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With anticipated changing leadership, consistent low performance, and declining enrollment in Boston schools, a new study from the Pioneer Institute published on Tuesday recommends state receivership for the city’s school system — a controversial move the report contends is now necessary for meaningful reform.
The think tank’s 22-page report, “Boston Public Schools’ Road to Receivership,” draws heavily from a 2020 review from the state Department of Elementary and Secondary Education of the school district, which, among other conclusions, found BPS lacked a standard strategy for better-equipping low-performing schools with what they need to succeed.
Students who attend those schools are largely from communities of color and are economically disadvantaged.
And though the report was completed just before the COVID-19 pandemic, Cara Candal, the senior fellow at the Pioneer Institute who penned the new study, said the challenges of the health crisis have only exacerbated the problems facing the district.
“Boston’s schools are failing most students,” Candal said in a statement. “The district has had generations to turn around chronically low-performing schools, and despite modest pockets of progress, it has been unable to sustain even small improvements.”
Candal makes the case for five recommendations, chiefly that BPS undergoes state receivership, which would transfer leadership of the district over to the state.
Under receivership, districts that are identified as “chronically underperforming” are assigned a receiver, appointed by state officials, who can assume the authority of superintendent and School Committee and is held accountable by DESE to bring about improvements.
Receivers are given power to initiate “an ambitious and accelerated reform agenda so that students receive the quality of education that they need,” according to DESE.
The option has been credited with improving math and English-language test scores, along with graduation rates, at Lawrence Public Schools, which have been under state receivership since 2011, although local officials are now at odds with DESE Commissioner Jeffrey Riley over when the district will be turned back over to the city’s jurisdiction.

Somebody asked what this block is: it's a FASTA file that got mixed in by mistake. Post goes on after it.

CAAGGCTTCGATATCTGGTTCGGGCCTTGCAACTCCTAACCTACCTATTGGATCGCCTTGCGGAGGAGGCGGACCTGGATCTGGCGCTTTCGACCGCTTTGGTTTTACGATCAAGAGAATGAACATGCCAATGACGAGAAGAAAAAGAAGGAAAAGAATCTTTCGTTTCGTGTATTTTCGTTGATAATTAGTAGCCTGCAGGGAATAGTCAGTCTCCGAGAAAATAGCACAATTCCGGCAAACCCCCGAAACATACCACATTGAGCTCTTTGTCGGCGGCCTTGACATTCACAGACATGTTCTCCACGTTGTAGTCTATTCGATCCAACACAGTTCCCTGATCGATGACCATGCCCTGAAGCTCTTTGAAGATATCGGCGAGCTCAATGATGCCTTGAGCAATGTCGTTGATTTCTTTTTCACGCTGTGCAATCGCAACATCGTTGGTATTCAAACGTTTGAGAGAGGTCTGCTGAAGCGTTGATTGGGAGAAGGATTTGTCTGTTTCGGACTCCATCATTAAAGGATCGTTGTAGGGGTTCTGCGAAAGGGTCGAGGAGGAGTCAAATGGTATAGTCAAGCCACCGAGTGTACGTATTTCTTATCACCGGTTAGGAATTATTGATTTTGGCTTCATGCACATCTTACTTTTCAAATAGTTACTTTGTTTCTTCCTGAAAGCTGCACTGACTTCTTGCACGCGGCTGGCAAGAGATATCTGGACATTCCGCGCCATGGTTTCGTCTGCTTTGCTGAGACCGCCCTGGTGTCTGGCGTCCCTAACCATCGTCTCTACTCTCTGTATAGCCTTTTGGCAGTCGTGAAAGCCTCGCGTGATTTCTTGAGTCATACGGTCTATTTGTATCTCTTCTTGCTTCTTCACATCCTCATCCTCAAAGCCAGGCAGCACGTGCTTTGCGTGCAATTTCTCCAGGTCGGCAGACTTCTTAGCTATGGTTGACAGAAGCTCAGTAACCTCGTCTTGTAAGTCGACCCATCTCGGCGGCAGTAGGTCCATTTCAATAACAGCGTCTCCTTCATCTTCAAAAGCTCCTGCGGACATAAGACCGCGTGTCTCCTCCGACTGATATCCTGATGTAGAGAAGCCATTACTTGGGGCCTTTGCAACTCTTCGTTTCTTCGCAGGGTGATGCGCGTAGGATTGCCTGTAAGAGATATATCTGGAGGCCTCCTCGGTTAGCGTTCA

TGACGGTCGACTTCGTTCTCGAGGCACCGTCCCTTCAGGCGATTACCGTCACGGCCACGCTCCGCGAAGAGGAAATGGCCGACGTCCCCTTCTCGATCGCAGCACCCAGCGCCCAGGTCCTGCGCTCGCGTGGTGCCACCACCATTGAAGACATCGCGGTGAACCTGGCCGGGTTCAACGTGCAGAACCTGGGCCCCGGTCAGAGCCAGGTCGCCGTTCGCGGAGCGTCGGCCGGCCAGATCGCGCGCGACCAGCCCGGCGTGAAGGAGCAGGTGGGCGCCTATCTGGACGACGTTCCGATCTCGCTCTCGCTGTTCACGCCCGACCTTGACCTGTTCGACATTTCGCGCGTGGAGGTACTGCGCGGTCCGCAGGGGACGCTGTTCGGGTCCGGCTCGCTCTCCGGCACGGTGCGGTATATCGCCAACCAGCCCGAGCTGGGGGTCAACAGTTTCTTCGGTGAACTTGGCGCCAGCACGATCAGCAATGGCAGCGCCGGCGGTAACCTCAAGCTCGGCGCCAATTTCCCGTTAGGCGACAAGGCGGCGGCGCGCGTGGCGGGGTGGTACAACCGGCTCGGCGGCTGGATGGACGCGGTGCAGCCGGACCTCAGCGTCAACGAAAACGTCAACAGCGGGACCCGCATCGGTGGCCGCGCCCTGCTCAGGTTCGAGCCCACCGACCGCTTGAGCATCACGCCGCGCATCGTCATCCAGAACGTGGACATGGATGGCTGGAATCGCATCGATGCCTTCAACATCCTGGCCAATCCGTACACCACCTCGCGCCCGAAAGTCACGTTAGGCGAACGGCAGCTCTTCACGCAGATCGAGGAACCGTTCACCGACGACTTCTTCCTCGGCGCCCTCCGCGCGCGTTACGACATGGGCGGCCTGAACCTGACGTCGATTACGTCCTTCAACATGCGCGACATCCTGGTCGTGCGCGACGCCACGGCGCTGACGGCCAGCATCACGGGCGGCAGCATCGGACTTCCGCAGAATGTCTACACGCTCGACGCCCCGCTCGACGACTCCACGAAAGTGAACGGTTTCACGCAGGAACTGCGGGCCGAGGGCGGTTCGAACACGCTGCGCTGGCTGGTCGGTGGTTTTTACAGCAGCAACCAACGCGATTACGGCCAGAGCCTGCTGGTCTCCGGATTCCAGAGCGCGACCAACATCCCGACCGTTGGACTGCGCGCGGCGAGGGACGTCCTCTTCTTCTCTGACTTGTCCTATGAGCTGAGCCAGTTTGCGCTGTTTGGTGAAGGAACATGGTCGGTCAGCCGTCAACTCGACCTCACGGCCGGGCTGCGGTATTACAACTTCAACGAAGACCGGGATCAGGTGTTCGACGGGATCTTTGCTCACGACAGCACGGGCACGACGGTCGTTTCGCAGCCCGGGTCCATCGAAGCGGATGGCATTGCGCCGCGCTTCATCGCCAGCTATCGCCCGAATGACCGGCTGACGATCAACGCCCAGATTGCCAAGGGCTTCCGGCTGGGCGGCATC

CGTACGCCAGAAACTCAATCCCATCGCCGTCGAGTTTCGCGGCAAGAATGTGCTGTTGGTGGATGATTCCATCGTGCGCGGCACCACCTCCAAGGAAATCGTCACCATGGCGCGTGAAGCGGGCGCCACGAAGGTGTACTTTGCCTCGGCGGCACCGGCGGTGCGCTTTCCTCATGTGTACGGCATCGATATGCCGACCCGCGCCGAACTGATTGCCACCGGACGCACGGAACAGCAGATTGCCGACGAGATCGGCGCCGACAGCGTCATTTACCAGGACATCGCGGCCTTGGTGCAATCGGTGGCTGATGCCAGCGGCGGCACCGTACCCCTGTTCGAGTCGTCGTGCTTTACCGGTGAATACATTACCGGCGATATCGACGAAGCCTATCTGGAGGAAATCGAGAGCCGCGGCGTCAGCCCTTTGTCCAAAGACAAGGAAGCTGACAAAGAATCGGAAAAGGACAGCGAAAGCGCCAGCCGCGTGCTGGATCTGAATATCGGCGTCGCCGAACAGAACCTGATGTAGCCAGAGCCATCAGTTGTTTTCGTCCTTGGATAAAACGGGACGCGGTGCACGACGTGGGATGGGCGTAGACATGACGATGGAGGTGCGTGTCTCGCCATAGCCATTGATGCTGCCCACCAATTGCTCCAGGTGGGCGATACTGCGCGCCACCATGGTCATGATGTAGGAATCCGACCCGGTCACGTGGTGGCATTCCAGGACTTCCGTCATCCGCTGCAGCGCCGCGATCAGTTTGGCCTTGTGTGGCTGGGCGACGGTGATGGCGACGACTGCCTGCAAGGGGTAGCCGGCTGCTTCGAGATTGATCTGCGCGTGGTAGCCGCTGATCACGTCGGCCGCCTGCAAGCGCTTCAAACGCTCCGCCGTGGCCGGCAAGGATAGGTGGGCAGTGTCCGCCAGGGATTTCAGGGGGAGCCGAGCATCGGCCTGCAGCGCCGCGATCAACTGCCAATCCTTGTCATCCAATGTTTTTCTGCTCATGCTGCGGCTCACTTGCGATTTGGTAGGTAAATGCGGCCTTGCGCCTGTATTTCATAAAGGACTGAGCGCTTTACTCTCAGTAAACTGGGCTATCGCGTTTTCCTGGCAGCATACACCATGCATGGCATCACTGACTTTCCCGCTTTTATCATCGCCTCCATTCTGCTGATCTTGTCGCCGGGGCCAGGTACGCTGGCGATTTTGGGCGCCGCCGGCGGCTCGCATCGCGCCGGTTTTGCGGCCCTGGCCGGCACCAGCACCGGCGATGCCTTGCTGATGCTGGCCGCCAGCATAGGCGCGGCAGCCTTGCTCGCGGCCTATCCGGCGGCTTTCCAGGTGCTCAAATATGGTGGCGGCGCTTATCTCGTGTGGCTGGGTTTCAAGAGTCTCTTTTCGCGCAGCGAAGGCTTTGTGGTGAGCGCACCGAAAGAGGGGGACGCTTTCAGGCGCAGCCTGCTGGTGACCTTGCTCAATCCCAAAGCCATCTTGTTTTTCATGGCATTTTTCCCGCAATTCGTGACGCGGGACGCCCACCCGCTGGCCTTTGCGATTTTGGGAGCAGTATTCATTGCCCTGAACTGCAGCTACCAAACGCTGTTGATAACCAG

Candal acknowledges receivership is “not a magic bullet.”
“To date, Lawrence is one of the few successful models of receivership nationwide,” the report states. “Context matters: no receiver should seek to copy what happened in Lawrence. But there are fundamental aspects of that receivership that could provide a roadmap for a takeover of BPS.”
Candal writes Boston schools are “in crisis,” pointing to the fact that about a third of students — or 16,656 pupils — attend schools that fall in the bottom 10 percent in the state.
According to Candal, there is also “no coordinated approach to teaching basic reading and writing skills,” as highlighted in the DESE report.
“Those schools, many of which have been low-performing for years, have made no sustained progress in raising student achievement, despite nearly fifteen years of shifting programming and turnaround initiatives spearheaded by the district,” Candal writes.
Additionally, enrollment has dropped by over 8,000 students over the past 10 years, according to Candal.
“The BPS are not ‘underperforming.’ Parents, students, the business community and the media all know—the Boston Public Schools are failing,” Pioneer Executive Director Jim Stergios said in a statement. “The question is: Why don’t our elected officials and the state and city education bureaucracies feel urgency to force change?”
Candal also cites the district’s high superintendent turnover rate as an accountability issue for the schools.
Officials announced suddenly last month they reached a “mutual” decision for Superintendent Brenda Cassellius to step down in June, after only three years in Boston.